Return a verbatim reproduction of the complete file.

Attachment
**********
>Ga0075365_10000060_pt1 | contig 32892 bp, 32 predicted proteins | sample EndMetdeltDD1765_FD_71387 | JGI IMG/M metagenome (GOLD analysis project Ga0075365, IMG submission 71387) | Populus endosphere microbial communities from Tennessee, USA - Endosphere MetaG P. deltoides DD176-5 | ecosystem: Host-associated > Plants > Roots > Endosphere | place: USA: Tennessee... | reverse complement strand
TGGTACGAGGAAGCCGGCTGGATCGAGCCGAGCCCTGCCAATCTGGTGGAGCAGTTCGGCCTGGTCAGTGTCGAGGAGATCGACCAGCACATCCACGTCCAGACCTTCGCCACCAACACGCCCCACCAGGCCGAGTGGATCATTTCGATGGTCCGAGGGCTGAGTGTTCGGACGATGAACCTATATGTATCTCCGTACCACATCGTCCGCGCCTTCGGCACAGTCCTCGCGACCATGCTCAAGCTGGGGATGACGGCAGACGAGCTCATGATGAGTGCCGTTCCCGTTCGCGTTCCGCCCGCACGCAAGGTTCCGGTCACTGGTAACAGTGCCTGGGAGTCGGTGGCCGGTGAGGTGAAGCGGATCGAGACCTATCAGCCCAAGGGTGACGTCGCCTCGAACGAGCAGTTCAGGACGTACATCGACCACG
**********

>Ga0075365_10000060_pt1 | contig 32892 bp, 32 predicted proteins | sample EndMetdeltDD1765_FD_71387 | JGI IMG/M metagenome (GOLD analysis project Ga0075365, IMG submission 71387) | Populus endosphere microbial communities from Tennessee, USA - Endosphere MetaG P. deltoides DD176-5 | ecosystem: Host-associated > Plants > Roots > Endosphere | place: USA: Tennessee... | reverse complement strand
TGGTACGAGGAAGCCGGCTGGATCGAGCCGAGCCCTGCCAATCTGGTGGAGCAGTTCGGCCTGGTCAGTGTCGAGGAGATCGACCAGCACATCCACGTCCAGACCTTCGCCACCAACACGCCCCACCAGGCCGAGTGGATCATTTCGATGGTCCGAGGGCTGAGTGTTCGGACGATGAACCTATATGTATCTCCGTACCACATCGTCCGCGCCTTCGGCACAGTCCTCGCGACCATGCTCAAGCTGGGGATGACGGCAGACGAGCTCATGATGAGTGCCGTTCCCGTTCGCGTTCCGCCCGCACGCAAGGTTCCGGTCACTGGTAACAGTGCCTGGGAGTCGGTGGCCGGTGAGGTGAAGCGGATCGAGACCTATCAGCCCAAGGGTGACGTCGCCTCGAACGAGCAGTTCAGGACGTACATCGACCACG